Minnesota Woman Jailed 23 Years for Passing Classified Information to Hezbollah

Published June 24th, 2021 - 08:33 GMT
Court jails Minnesota woman for 23 years.
(Shutterstock/ File Photo)
A Minnesota woman has passed classified national defense information to Hezbollah

A Minnesota woman who worked as a linguist for a U.S. Special Operations Task Force in Iraq was sentenced to 23 years in prison for admitting to passing classified national defense information to a man whom she loved that was linked to Hezbollah, putting the lives of human assets working clandestinely for the United States at risk.

Mariam Taha Thompson, 62, was sentenced Wednesday after entering a guilty plea on March 26 to one count of delivering defense information classified at the secret level to aid a foreign government, a charge that carries a maximum sentence of up to life imprisonment.

"Thompson's sentence reflects the seriousness of her violation of the trust of the American people, of the human sources she jeopardized and of the troops who worked at her side as friends and colleagues," Assistant Attorney General John Demers for the Justice Department's National Security Division said in a statement. "That Thompson passed our nation's sensitive secrets to someone whom she knew had ties to Lebanese Hezbollah made her betrayal all the more serious."

Thompson, who was born in Lebanon but became a naturalized U.S. citizen in 1993, knew the information she was handing off to the man identified in court documents as "unindicted coconspirator" would reach those in Hezbollah, prosecutors said.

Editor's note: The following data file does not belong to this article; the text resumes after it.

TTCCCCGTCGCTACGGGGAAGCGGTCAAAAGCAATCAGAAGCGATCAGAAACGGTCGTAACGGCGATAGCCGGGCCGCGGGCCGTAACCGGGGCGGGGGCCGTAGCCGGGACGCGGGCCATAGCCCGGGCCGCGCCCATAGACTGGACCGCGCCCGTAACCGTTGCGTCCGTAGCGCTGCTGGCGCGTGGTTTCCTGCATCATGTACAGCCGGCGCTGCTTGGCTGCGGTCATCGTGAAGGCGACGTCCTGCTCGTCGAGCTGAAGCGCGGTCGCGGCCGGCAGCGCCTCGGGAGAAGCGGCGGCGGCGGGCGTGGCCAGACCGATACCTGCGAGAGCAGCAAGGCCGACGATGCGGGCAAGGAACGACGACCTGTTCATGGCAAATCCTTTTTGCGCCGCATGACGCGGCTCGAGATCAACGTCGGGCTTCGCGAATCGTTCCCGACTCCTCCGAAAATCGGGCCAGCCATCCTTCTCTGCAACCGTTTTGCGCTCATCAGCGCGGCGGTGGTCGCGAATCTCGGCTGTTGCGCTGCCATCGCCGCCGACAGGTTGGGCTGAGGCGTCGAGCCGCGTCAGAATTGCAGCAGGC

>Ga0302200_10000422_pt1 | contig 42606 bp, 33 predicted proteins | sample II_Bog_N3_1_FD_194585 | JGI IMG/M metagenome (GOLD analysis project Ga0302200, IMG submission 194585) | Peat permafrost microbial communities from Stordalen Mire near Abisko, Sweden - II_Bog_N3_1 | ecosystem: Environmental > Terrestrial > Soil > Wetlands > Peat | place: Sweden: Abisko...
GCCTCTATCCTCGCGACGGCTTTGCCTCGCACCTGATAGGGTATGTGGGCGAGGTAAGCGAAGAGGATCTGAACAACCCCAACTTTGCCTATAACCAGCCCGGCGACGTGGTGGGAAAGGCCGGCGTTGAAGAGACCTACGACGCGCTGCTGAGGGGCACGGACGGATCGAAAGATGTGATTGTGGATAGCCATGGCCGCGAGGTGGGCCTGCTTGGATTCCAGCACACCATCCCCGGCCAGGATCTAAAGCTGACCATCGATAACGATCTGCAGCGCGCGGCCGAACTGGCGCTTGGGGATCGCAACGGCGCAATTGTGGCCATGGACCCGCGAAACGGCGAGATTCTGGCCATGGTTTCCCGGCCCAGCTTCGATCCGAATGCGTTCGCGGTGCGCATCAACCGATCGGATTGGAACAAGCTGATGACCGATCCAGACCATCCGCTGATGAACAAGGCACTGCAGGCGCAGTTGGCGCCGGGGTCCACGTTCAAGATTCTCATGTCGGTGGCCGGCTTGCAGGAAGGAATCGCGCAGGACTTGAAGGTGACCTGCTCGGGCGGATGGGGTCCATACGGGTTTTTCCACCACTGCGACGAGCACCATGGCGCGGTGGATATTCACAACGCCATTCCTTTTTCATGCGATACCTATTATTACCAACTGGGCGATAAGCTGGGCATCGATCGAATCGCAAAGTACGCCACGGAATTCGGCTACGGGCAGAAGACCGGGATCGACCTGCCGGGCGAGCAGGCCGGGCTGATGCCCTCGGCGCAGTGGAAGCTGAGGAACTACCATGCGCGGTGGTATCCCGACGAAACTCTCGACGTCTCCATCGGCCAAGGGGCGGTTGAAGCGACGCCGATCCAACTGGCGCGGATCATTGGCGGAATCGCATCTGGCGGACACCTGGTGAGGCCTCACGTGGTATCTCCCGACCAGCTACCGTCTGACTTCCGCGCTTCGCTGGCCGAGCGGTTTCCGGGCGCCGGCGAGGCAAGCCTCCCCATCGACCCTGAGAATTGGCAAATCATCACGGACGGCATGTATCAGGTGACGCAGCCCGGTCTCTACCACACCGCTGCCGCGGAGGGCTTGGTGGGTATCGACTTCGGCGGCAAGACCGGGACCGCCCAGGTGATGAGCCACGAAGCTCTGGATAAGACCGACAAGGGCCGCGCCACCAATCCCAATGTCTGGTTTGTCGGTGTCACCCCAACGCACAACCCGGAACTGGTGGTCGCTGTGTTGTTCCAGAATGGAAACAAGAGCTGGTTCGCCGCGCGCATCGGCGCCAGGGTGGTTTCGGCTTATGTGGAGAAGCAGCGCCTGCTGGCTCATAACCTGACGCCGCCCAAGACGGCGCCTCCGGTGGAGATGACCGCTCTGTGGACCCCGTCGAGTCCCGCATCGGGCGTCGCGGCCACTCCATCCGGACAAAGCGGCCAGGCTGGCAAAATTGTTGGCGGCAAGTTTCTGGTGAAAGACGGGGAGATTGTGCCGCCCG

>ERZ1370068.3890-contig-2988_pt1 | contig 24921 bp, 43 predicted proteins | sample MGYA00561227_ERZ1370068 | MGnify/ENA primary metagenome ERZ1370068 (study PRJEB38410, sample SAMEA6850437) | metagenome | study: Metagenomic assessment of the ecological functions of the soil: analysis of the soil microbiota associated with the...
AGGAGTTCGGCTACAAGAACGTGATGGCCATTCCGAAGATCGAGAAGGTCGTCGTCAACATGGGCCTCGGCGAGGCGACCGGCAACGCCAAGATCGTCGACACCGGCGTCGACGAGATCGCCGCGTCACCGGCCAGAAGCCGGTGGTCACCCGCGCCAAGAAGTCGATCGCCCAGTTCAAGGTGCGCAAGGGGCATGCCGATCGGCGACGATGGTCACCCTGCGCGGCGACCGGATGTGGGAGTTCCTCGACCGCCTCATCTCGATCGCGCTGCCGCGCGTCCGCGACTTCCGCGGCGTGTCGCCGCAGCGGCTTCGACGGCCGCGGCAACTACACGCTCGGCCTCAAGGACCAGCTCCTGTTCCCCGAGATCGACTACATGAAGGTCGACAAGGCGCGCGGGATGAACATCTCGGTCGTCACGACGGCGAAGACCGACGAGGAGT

According to the Statement of Offense in Support of Plea of Guilty, she was introduced to the man, whom she believed to be a wealthy, well-connected Lebanese national, by a family member in 2017 through social media. Though they never met, the man said he wanted to marry her, which Thompson eventually agreed to.

Thompson, who had worked as a linguist since 2006, was assigned to a Special Operation Task Force facility in Erbil, Iraq, in mid-December 2019.

On Dec. 29, 2019, amid rapidly sinking relations between Washington and Tehran, the U. S. military conducted airstrikes on Kata'ib Hezbollah in Iraq and Syria, in retaliation for attacks on military bases that host Operational Inherent Resolve coalition forces.

In response to the airstrikes, protesters then-President Donald Trump said were orchestrated by Iran attacked the U.S. embassy in Baghdad. Then on Jan. 3, 2020, the United States assassinated Qassem Soleimani, the leader of the elite Islamic Revolutionary Guard Corps. at the international airport in Baghdad.

Prosecutors said the unindicted coconspirator then contacted Thompson "very emotional and upset about the airstrikes" and first asked Thompson to provide Hezbollah with information on the human assets who helped the United States target Soleimani.

In total, Thompson handed her lover the identifying information for at least eight undercover human assets, including their real names and photographs, 10 U.S. targets and "multiple" tactics, techniques, and procedures human assets use to retrieve information for the United States, prosecutors said.

She was arrested Feb. 27 of last year following an investigation that began a month earlier, and she was charged several days later on March 5.

Thompson's defense had sought a seven-year sentence from U.S. District Judge John D. Bates, but he said he was unaware of any espionage case where the convicted received less than 15 years for giving up the identifies of human assets, The Washington Post reported.

The sentence was shortened from life imprisonment due to Thompson having served alongside U.S. troops in Afghanistan, Iraq and Syria but the 23-year sentence she did receive will essentially keep her behind bars for the rest of her life.

In asking for Bates to impose a lighter sentence, Thompson said she loved her country and the troops but that "I just wanted to have someone to love me in my old age."

"Because I was so desperate for that love I forgot who I was for a short period of time," she said.

This article has been adapted from its original source.

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